Phoenix, Arizona is a city of 517 square miles and stretching 67 miles across. With a city population of around 1.5 million people and a Metropolitan Area containing 4.5 million people, Phoenix is the 6th most populous city in the United States of America.
Over 8000 children and young people aged 14-24 years are homeless in Phoenix each year. Regardless of the demographics of these individuals all of them are at increased risk of illness (both physical and mental), injuries, exploitation, sexual exploitation, trafficking and all other forms of abuse. Most of them lack health insurance and don’t have access to appropriate health care.
In 2000, an innovative partnership was formed between Phoenix Children’s Hospital, Children’s Health Fund and HomeBase Youth Services resulting in the Crews’n Healthmobile, a 35-foot Mobile Medical Unit (MMU) that brought free, comprehensive medical help directly to this special population living in Phoenix.
In October 2007, the Crews’n Healthmobile II hit the streets. This 38-foot MMU has three examination rooms and the latest technology to be able to provide point of care testing and link to the individual electronic patient record.
100% of the children and young people living on the streets of Phoenix are below the Federal poverty line. It is all too common for them to pay for food or a place to stay with sex as this may be the only ‘resource’ this incredibly vulnerable group of people have available to them. The Crews’n Healthmobile is a fantastic non-judgmental resource which takes free and comprehensive healthcare directly to the children and young people in whichever area of the city they may currently be in.
In addition to the mobile unit, Crews’n staff manage the UMOM Wellness Center on the campus of UMOM New Day Family Shelter. This shelter accepts people in family units of whatever they consider their family to be. The Center is non-judgmental and does not discriminate against people because of the family situation that they are living in. A significant number of the people using this service have substance misuse problems, have limited, if any, financial resources and many have escaped from violent and abusive relationships. At any one time there can be up to 500 children staying overnight in this shelter and the staff have a key role in helping to protect those vulnerable young people from abuse.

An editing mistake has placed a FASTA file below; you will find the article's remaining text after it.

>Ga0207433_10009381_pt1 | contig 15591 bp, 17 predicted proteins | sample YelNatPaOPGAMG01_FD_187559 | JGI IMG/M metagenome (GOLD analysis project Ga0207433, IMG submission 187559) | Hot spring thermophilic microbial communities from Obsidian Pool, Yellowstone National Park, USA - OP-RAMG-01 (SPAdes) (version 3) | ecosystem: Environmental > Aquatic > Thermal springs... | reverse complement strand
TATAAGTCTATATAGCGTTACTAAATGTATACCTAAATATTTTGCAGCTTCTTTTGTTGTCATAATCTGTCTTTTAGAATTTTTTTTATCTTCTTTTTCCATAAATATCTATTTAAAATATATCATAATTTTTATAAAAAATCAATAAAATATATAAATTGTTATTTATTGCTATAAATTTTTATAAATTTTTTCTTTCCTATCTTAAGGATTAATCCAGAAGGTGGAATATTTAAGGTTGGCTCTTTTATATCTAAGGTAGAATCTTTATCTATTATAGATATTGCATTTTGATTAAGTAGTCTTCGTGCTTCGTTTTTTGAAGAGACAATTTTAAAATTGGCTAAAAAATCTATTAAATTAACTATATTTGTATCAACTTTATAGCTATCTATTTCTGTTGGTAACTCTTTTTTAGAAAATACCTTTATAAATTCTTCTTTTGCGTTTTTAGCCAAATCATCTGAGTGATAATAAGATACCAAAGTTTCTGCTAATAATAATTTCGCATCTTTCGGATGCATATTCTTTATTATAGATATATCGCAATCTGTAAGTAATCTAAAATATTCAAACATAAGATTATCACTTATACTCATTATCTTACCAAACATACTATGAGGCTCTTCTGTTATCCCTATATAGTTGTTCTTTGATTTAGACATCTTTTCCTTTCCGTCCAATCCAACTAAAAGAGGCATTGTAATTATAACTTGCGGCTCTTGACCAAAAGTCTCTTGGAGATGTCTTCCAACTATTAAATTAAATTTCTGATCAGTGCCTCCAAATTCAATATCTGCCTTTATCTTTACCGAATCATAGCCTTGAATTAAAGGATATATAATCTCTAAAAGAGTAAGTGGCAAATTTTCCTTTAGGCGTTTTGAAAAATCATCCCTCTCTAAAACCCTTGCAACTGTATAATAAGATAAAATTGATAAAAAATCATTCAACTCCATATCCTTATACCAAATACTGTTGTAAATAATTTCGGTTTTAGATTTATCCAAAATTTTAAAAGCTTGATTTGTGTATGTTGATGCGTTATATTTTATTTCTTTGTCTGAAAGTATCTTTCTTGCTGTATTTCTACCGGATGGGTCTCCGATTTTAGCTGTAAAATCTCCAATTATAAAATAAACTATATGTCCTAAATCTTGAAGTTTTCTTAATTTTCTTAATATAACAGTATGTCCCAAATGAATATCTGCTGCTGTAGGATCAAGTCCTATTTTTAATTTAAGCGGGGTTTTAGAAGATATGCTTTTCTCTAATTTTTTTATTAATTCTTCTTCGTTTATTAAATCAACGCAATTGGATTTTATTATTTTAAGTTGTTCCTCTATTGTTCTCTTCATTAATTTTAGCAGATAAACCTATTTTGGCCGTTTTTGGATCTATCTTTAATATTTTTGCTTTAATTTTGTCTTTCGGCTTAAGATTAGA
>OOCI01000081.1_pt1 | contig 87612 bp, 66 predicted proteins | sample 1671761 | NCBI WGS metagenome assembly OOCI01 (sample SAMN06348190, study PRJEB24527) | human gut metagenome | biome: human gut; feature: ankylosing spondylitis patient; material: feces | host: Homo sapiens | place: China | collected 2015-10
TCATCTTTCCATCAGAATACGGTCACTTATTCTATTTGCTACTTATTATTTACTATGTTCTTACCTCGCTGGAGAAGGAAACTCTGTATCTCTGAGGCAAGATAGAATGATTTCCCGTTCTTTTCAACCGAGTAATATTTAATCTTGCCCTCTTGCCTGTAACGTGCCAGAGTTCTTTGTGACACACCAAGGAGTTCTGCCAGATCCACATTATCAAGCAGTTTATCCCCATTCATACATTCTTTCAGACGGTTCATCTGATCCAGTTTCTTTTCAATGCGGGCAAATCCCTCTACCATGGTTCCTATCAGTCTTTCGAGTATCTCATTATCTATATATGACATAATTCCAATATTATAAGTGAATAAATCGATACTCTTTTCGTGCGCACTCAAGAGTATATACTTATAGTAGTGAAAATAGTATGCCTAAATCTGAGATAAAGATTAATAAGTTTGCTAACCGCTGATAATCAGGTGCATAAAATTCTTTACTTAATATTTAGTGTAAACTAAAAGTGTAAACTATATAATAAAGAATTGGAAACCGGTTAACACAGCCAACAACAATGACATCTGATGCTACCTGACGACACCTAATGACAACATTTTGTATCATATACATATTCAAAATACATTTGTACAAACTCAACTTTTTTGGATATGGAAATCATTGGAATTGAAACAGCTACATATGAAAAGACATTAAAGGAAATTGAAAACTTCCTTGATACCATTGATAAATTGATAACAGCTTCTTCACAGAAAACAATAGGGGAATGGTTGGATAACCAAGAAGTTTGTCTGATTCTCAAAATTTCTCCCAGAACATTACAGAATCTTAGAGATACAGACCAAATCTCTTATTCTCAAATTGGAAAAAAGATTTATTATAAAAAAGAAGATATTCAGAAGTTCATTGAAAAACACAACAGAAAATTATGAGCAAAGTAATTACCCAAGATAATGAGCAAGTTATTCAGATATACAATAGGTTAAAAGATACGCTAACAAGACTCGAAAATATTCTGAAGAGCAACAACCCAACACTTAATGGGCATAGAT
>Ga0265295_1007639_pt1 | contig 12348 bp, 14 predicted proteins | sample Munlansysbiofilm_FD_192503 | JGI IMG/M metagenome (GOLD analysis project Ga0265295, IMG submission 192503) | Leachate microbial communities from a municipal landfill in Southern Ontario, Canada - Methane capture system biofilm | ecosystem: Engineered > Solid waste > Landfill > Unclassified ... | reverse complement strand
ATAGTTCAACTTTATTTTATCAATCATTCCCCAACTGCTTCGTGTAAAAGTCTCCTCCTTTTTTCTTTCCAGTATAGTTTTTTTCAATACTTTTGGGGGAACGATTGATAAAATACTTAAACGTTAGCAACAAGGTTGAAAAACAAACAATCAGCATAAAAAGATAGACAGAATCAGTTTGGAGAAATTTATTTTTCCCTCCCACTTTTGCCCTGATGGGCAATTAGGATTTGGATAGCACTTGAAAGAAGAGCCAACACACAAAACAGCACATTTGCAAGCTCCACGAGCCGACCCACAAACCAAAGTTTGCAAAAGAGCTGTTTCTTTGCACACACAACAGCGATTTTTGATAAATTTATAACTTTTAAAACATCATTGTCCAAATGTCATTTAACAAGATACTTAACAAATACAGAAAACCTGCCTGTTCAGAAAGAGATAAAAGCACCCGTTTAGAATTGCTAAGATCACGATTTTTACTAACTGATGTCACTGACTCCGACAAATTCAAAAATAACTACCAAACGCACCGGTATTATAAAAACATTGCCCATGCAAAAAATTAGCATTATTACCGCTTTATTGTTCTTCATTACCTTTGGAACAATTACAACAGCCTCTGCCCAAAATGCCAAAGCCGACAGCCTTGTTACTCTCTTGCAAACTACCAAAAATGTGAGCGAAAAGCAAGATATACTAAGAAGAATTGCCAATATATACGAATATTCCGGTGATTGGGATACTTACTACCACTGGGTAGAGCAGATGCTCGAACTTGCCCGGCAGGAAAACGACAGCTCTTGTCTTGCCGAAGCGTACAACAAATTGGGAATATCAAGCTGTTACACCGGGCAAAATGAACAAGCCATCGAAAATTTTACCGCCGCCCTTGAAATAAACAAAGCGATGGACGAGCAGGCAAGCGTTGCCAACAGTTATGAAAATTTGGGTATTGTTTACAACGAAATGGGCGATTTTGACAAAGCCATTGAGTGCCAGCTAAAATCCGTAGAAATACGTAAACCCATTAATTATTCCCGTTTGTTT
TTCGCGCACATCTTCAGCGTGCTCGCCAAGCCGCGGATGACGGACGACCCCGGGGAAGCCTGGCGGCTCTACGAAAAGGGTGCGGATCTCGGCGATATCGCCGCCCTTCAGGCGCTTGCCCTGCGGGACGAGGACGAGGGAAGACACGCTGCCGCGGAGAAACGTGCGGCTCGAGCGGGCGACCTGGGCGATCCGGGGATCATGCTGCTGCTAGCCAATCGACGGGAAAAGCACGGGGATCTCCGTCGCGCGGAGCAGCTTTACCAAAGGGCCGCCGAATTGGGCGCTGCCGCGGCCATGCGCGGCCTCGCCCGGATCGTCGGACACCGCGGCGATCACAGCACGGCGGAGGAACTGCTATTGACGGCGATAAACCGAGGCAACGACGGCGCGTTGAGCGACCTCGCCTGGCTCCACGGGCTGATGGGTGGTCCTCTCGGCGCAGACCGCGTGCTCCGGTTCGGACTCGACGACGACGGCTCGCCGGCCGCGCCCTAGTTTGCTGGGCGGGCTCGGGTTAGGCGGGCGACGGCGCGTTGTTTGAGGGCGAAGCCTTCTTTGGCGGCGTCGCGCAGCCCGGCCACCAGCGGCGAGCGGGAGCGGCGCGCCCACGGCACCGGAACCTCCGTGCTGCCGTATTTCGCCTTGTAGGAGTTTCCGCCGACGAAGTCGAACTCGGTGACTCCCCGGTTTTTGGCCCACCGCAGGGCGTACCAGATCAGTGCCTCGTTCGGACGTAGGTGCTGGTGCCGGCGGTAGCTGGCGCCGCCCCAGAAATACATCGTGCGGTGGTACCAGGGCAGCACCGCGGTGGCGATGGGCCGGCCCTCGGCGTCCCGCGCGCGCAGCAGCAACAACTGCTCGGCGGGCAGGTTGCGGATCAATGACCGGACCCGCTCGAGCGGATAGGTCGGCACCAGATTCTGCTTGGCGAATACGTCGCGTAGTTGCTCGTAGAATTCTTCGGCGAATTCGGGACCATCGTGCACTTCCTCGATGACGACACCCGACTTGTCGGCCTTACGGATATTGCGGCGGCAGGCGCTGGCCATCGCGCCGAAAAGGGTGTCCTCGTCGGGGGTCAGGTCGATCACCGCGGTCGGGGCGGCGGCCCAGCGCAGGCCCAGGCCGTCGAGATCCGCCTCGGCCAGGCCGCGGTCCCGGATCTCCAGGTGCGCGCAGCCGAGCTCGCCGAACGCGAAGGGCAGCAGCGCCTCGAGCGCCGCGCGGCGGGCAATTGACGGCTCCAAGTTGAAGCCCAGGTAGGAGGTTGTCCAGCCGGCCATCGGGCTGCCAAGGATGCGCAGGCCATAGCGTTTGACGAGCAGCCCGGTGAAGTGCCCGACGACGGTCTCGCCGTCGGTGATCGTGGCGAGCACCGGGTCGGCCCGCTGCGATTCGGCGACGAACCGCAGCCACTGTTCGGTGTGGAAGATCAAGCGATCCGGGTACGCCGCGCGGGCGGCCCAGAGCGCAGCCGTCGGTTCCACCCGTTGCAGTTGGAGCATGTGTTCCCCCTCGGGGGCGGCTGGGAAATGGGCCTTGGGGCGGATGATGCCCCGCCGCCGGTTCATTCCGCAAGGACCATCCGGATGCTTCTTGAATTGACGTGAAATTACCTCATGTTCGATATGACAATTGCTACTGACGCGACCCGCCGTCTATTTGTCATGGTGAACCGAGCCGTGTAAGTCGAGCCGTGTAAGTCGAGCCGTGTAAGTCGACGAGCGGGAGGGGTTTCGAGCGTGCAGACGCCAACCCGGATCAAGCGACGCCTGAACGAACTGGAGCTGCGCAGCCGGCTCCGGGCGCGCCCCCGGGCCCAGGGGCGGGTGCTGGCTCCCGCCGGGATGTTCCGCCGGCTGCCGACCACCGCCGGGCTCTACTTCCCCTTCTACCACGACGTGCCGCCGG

20% of the adolescents in the shelter programme hear voices and at least 40% of the girls have been sexually abused prior to coming there.
Working with families ‘on the edge’ means that professionals could be in a situation where a Child Protective Services referral could be warranted on an incredibly frequent basis but because the system is overwhelmed, because they need to maintain a working relationship with the families they are there to protect, support and re-integrate, and because these professionals may be the only stability that a family, parent or young person has, the staff are continually advancing their education, skills and knowledge so that they can provide immediate help to families in crisis to de-escalate incredibly volatile situations to ensure the protection of children and to help ensure that the healthcare needs of all members of the family are assessed and addressed with a friendly and welcoming approach.
Many of the families are living in a continual state of crisis, at least during the early stages following arrival at the shelter. They live in concrete worlds with no ‘sugar coating’ and the staff have to be realistic, pragmatic and clear with them. Many of them have so many people already trying to input into their lives that they don’t know if they are ‘coming or going’. If they don’t even know where dinner is coming from that night, or even if there will be a dinner that night, it is no wonder that they find it difficult to engage with a plurality of services many of which, not least the health insurance sector, can be difficult, or impossible, to understand.